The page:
Black Shirt Brewing Now Features Live Music on its Awesome Palette Stage

Keep Westword Free
I Support
  • Local
  • Community
  • Journalism
  • logo

Support the independent voice of Denver and help keep the future of Westword free.

The idea for the new palette-based stage outside at Black Shirt Brewing came from owner Chad Miller’s three-year-old son.

His son, who is a musically inclined toddler, was making Miller replay music videos on YouTube for him one night. In one that was played over and over, Miller began to notice that there was a stage made of palettes. This was during the time him and his brother, co-owner Brandon Miller were thinking of building a new stage for their brewery to host more shows. Miller realized, that being a brewery, Black Shirt has many palettes laying around, and so they tried some things out. “Through a couple of different experiments, we were like holy crap this works well,” Miller says.

Black Shirt Brewing opened its doors in 2013, and music was present in some way since its inception. The brothers’ father had instilled a love of music in them at an early age, making them “count rhythms and listen to melodies” and those musical teachings are clear in their work as brewers.

“Were much better brewers than musicians, but we find a lot of inspiration in music and songs,” Miller says. We really wanted to grab on to that in a powerful way.”

Black Shirt hosted its first show in mid-2013 with a makeshift stage, and the series quickly grew, turning into “BSB presents Now Playing,” and earning the brewery a partnership with Colorado Public Television.

“The word just got around and we’re now being reached out to by bands instead of us having to seek them out,” Miller said of the success.

The regular shows were all booked by Brandon Miller who is “plugged into the Denver music scene,” and Colorado Public TV has been filming some of the concerts and putting them online (link here!).

But last year Miller realized that they would need a better set up if they wanted to keep throwing high-quality shows.

“This year we decided to make it more of an experience, and more beneficial to the sound and energy back there,” Miller says. “Bands play to the audience, and when you’re sitting on a little platform with no sound or lighting going on, the experience suffers.”

The palette idea came into being after Miller saw that Youtube video, and after the brewery realized they didn’t have the money to build what they wanted.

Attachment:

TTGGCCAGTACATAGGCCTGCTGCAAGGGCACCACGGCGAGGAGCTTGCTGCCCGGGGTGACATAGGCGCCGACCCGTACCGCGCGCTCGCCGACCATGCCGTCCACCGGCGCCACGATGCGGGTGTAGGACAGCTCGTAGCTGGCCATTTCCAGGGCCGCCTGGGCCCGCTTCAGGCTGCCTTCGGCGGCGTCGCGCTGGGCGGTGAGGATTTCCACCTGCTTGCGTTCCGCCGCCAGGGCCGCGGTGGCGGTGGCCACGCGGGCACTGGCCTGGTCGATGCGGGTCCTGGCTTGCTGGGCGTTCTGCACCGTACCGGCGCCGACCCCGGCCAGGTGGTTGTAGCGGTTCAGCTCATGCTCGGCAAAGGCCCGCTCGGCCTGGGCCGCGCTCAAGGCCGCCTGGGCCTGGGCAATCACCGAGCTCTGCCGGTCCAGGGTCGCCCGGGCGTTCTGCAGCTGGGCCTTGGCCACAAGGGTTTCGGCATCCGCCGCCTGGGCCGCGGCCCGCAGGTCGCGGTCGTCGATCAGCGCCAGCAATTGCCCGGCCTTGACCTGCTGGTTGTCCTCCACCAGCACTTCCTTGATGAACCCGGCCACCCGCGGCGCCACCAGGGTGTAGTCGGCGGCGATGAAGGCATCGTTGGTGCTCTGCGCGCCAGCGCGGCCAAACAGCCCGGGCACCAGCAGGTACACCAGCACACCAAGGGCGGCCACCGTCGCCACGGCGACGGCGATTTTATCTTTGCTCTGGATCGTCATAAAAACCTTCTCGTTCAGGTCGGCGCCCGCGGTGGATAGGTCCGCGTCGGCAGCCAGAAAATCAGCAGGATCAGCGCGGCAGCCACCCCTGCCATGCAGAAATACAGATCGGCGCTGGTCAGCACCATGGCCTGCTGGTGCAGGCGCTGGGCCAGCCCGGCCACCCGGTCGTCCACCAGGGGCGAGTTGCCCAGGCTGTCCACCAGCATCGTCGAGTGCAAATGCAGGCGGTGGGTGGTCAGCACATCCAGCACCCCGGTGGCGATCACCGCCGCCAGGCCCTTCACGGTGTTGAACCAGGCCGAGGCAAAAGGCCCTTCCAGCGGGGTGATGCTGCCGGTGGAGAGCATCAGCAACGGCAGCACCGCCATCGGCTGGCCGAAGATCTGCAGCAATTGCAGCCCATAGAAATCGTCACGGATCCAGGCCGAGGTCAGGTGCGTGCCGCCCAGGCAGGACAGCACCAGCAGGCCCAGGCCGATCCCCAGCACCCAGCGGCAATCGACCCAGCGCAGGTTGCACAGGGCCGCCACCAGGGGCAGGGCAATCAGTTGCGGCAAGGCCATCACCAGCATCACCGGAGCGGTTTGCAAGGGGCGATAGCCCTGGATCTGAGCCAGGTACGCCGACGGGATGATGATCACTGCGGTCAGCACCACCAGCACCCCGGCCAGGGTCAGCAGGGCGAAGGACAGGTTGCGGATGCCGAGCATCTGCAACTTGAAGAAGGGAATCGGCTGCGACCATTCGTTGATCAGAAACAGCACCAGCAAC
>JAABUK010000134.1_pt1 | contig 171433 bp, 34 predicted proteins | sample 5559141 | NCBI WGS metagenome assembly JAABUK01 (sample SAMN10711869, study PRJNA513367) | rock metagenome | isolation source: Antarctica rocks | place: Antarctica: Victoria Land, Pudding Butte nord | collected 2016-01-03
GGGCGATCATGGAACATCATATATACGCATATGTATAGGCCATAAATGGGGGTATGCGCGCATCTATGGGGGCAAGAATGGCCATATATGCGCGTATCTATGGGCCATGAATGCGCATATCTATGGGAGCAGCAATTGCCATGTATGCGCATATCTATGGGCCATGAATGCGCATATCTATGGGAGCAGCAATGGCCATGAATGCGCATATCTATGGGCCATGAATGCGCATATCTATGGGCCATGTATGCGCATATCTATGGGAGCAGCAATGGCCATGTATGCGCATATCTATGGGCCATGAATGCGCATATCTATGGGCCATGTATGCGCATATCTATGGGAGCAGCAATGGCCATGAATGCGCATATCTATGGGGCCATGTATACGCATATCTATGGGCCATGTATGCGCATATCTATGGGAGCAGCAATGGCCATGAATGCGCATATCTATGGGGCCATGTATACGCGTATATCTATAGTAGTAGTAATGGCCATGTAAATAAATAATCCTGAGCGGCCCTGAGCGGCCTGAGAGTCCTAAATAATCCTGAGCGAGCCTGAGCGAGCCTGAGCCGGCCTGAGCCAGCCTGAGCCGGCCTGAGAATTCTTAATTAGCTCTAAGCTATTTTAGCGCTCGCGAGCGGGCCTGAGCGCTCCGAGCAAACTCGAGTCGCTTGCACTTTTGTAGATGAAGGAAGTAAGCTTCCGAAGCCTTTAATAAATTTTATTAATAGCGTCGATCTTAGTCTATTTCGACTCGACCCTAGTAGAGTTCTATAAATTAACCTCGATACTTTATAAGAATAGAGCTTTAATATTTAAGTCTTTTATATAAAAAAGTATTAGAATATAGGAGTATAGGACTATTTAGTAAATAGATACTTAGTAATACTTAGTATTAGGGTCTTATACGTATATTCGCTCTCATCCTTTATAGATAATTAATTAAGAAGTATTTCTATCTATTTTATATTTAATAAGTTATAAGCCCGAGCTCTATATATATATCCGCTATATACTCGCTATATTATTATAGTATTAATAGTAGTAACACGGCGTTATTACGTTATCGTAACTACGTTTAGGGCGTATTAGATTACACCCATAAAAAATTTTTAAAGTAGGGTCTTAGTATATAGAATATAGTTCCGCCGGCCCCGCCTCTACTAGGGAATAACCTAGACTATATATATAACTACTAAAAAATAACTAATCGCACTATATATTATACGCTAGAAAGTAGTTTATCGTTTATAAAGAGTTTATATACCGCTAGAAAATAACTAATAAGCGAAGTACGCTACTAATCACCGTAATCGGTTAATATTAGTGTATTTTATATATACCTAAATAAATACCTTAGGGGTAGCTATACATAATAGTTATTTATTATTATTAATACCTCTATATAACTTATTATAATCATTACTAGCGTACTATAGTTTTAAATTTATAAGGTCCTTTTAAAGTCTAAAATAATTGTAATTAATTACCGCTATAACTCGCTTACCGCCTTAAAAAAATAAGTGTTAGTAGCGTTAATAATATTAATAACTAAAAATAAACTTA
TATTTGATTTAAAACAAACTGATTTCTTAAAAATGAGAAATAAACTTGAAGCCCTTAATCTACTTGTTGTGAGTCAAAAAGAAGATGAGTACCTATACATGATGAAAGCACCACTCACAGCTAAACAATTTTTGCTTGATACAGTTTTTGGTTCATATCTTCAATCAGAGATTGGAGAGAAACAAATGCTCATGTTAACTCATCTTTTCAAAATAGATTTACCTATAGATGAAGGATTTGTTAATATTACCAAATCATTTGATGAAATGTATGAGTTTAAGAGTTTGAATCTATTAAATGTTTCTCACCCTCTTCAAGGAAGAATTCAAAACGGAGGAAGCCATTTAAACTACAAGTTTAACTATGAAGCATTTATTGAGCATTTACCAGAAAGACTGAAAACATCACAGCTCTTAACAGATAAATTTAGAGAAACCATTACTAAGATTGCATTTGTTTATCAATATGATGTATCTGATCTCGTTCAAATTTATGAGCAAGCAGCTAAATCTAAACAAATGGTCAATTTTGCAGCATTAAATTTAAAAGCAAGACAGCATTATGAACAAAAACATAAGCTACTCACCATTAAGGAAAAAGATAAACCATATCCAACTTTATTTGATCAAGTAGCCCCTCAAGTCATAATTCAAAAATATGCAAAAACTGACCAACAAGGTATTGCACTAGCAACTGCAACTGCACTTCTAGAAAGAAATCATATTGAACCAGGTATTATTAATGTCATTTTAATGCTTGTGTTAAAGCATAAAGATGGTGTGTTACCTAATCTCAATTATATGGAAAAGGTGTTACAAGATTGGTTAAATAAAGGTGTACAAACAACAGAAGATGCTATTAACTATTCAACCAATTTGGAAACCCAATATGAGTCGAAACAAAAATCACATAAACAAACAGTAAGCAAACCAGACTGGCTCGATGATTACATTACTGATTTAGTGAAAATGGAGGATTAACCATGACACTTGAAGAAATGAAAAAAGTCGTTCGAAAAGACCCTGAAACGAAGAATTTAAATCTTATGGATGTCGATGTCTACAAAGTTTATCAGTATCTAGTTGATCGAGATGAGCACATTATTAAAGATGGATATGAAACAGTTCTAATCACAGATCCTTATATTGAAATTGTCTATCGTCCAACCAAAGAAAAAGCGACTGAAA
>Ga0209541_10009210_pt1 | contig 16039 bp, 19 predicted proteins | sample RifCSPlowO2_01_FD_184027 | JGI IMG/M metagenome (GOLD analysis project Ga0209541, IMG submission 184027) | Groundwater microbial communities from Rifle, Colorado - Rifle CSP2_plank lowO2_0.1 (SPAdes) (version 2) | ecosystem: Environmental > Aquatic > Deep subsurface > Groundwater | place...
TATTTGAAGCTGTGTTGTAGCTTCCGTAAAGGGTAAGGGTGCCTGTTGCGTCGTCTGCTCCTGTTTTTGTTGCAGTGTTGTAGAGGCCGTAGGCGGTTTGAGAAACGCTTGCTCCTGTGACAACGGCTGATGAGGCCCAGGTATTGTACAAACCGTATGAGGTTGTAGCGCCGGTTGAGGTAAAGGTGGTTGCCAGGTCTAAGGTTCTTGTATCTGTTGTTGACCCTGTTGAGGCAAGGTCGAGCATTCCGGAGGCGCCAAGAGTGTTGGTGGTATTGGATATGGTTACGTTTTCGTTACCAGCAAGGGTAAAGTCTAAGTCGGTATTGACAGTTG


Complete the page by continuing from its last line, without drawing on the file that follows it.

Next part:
“It’s an idea that we were trying to build a stage and had a budget in mind that was really unrealistic,” Miller says. “Slowly we realized we were in over our heads, so like the brewery, we looked around and said how can we repurpose what we have to make this amazing.”

Palettes was a natural solution as everything “comes in and goes out on palettes.” Miller and his team worked to figure out how to make a palette based stage sound good.

“We started looking how we can make the sound right by channeling and stratification,” Miller says. “Palettes really conducive for this to make some amazing sounds.”

The result looks a little crazy, with palettes stacked in semi-circles on the sides, but according to Miller, sounds amazing.

“It’s got a bunch of different geometry going on with it,” Miller says. “It’s as much for look as for sound reasoning. It’s pretty unique.”

Because Miller and his brother are involved in the music scene, and have been booking shows for two years, this summer’s concert series is as stacked as the palettes on the stage. Head by there this summer and catch Clouds & Mountains, Wild High, Church Fire and many, many others.

Keep Westword Free... Since we started Westword, it has been defined as the free, independent voice of Denver, and we would like to keep it that way. Offering our readers free access to incisive coverage of local news, food and culture. Producing stories on everything from political scandals to the hottest new bands, with gutsy reporting, stylish writing, and staffers who've won everything from the Society of Professional Journalists' Sigma Delta Chi feature-writing award to the Casey Medal for Meritorious Journalism. But with local journalism's existence under siege and advertising revenue setbacks having a larger impact, it is important now more than ever for us to rally support behind funding our local journalism. You can help by participating in our "I Support" membership program, allowing us to keep covering Denver with no paywalls.

We use cookies to collect and analyze information on site performance and usage, and to enhance and customize content and advertisements. By clicking 'X' or continuing to use the site, you agree to allow cookies to be placed. To find out more, visit our cookies policy and our privacy policy.


Join the Westword community and help support independent local journalism in Denver.


Join the Westword community and help support independent local journalism in Denver.